Bochtler, T. et al. Clonal heterogeneity as detected by metaphase karyotyping is an indicator of poor prognosis in acute myeloid leukemia. J. Clin. Oncol. 31, 3898–3905 (2013).

    Article  PubMed  Google Scholar 

  45. 45.

    Mroz, E. A., Tward, A. D., Hammon, R. J., Ren, Y. & Rocco, J. W. Intra-tumor genetic heterogeneity and mortality in head and neck cancer: analysis of data from the Cancer Genome Atlas. PLoS Med. 12, e1001786 (2015).

    Article  PubMed  PubMed Central  Google Scholar 

  46. 46.

    Vergote, I. et al. Re: new guidelines to evaluate the response to treatment in solid tumors [ovarian cancer]. Gynecologic Cancer Intergroup. J. Natl Cancer Inst. 92, 1534–1535 (2000).

    CAS  Article  PubMed  Google Scholar 

  47. 47.

    Tomer, R. et al. SPED light sheet microscopy: fast mapping of biological system structure and function. Cell 163, 1796–1806 (2015).

    CAS  Article  PubMed  PubMed Central  Google Scholar 

  48. 48.

    von Dadelszen, P. et al. Prediction of adverse maternal outcomes in pre-eclampsia: development and validation of the fullPIERS model. Lancet 377, 219–227 (2011).

    Article  Google Scholar 

  49. 49.

    Silvestri, G. A. et al. A bronchial genomic classifier for the diagnostic evaluation of lung cancer. N. Engl. J. Med. 373, 243–251 (2015).

    CAS  Article  PubMed  PubMed Central  Google Scholar 

  50. 50.

    Stutchfield, P., Whitaker, R. & Russell, I. Antenatal betamethasone and incidence of neonatal respiratory distress after elective caesarean section: pragmatic randomised trial. BMJ 331, 662 (2005).

    Article  PubMed  PubMed Central  Google Scholar 

  51. 51.

    Tierney, W. M., McDonald, C. J., Hui, S. L. & Martin, D. K. Computer predictions of abnormal test results. Effects Outpatient Test. JAMA 259, 1194–1198 (1988).

    CAS  PubMed  Google Scholar 

Download references

Acknowledgements

The authors would like to thank J. Szumiło, Department of Clinical Pathomorphology, Medical University of Lublin, Lublin, Poland for kindly providing human tissue samples. This study was supported by the Swedish Research Council (grants 2009-3364, 2010-4392 and 2013-3189 to P.U.), the Swedish Cancer Society (grant CAN2013/802 and CAN2016/801 to P.U.), the Swedish Brain Foundation (grant FO2017/0107 to P.U.), the Linnaeus Center in Developmental Biology for Regenerative Medicine (DBRM) (P.U.), a Knut and Alice Wallenberg Foundation Grant to the Center for Live Imaging of Cells at the Karolinska (CLICK) Institutet (P.U.), the Royal Swedish Academy of Sciences (P.U.), the David and Astrid Hagelén Foundation (N.T.), the Takeda Science Foundation (N.T.), the Scandinavia-Japan Sasakawa Foundation (N.T. and S.K.), and the Wenner-Gren Foundation (S.K.). The light-sheet microscopy infrastructure used in this work received grants from the Strategic Research Area in Neuroscience – StratNeuro and the Strategic Research Area in Stem Cells and Regenerative Medicine – StratRegen supported by the Swedish government.

Author information

Affiliations

Authors

Contributions

N.T., S.K., A.Mi. and P.U. designed the study. N.T., S.K., D.K., L.L. and K.M. performed the experiments. N.T., S.K. and R.T. performed 3D image processing. R.T. and K.D. developed the custom-built light-sheet microscope system. C.Sa., P.K., L.K., C.L., P.M., A.S., S.C., J.H., P.M., A.Me., C.St., J.W.C., C.F.M., H.D. and A.Mi. provided human tumour samples. P.W., M.O., A.Ö. and K.D. provided conceptual advice. N.T. and P.U. wrote the manuscript.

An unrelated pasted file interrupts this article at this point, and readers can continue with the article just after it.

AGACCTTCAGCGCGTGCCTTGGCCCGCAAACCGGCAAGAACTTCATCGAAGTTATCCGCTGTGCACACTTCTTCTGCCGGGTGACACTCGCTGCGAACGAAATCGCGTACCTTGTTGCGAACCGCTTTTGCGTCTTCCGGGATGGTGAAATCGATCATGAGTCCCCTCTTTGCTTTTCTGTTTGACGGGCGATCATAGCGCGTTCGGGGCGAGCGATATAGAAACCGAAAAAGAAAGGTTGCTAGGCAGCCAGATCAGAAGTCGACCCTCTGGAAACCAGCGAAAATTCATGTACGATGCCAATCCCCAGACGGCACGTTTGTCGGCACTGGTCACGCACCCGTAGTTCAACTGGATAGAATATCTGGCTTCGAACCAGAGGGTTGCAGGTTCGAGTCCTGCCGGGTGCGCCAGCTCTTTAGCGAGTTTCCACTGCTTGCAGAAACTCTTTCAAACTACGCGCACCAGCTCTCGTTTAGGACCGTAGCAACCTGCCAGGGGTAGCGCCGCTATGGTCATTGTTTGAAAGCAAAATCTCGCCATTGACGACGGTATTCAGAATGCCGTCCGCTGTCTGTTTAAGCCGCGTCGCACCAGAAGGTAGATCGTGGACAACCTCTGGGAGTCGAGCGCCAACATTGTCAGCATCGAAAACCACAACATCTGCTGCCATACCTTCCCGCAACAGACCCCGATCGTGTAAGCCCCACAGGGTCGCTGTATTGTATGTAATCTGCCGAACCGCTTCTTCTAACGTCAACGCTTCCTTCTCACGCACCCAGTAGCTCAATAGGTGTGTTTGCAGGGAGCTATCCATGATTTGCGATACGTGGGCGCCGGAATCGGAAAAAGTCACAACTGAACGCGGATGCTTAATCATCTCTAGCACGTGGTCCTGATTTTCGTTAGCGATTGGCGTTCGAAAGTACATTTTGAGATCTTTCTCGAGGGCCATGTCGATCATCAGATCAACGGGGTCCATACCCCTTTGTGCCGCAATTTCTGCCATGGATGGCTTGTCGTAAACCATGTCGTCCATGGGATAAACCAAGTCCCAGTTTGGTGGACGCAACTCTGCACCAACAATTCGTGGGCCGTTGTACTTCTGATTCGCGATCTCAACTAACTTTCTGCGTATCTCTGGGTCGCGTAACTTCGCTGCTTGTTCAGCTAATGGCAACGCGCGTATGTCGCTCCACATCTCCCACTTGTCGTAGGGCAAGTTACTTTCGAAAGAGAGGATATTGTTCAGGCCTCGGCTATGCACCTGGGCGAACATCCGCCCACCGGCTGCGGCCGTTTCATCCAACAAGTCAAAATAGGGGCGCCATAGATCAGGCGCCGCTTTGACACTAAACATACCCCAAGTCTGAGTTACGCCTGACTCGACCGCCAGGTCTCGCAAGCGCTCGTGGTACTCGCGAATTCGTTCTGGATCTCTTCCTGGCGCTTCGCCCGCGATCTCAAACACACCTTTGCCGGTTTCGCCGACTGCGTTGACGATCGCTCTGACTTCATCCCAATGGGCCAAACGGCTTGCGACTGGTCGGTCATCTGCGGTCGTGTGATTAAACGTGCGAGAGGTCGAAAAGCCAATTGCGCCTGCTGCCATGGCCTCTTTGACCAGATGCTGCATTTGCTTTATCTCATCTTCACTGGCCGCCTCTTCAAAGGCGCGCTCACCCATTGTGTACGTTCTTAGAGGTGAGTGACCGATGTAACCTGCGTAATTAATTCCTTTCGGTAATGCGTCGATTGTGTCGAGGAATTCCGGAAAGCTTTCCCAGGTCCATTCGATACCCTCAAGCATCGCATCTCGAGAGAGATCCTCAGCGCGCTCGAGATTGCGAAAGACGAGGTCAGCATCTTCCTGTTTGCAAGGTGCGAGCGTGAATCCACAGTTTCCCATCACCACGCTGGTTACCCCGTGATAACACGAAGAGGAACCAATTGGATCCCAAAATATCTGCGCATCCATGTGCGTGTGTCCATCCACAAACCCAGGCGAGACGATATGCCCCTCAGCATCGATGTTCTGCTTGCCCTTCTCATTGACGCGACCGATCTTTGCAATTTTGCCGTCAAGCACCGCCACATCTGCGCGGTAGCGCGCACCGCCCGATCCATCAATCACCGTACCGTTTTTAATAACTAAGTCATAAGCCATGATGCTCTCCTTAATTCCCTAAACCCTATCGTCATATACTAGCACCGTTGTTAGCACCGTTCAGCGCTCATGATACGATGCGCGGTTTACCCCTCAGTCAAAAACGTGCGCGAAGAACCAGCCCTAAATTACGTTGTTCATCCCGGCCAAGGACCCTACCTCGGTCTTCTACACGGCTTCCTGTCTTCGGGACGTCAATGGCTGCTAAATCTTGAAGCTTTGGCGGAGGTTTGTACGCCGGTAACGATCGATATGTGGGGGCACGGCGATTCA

Corresponding author

Correspondence to Per Uhlén.

Ethics declarations

Competing interests

The authors declare no competing financial interests.

Additional information

Publisher’s note: Springer Nature remains neutral with regard to jurisdictional claims in published maps and institutional affiliations.

A correction to this article is available online at https://doi.org/10.1038/s41551-017-0162-1.

Supplementary information

Supplementary Information

Supplementary figures, tables and video legends.

Life Sciences Reporting Summary

Supplementary Video 1

Three-dimensional volume reconstruction of hTumour 1immunostained for E-cadherin.

Supplementary Video 2

Three-dimensional volume reconstruction of hTumour 3 immunostained for N-cadherin.

Supplementary Video 3

Three-dimensional volume reconstruction of hTumour 6 immunostained for CD34.

Supplementary Video 4

Three-dimensional volume reconstruction of the CD34 signal.

Supplementary Video 5

Single-cell 3D volume reconstruction of hTumour 7 immunostained for Vimentin.

Matlab script 1

Generation of centroids list (point cloud) from Hmaxima images.

Matlab script 2

Calculation of mean intensity value of each dots area.

Matlab script 3

Generation of binary images from XYZ coordinates.

Supplementary Table 1

Clinicopathological characteristics of 50 human urothelial FFPE samples.

Supplementary Table 2

Clinicopathological characteristics of 16 human ovarian cancer FFPE samples.

Rights and permissions

Reprints and Permissions

About this article

Verify currency and authenticity via CrossMark

Cite this article

Tanaka, N., Kanatani, S., Tomer, R. et al. Whole-tissue biopsy phenotyping of three-dimensional tumours reveals patterns of cancer heterogeneity. Nat Biomed Eng 1, 796–806 (2017). https://doi.org/10.1038/s41551-017-0139-0

Download citation

Further reading

Search

Quick links

Nature Briefing

Sign up for the Nature Briefing newsletter — what matters in science, free to your inbox daily.

Get the most important science stories of the day, free in your inbox. Sign up for Nature Briefing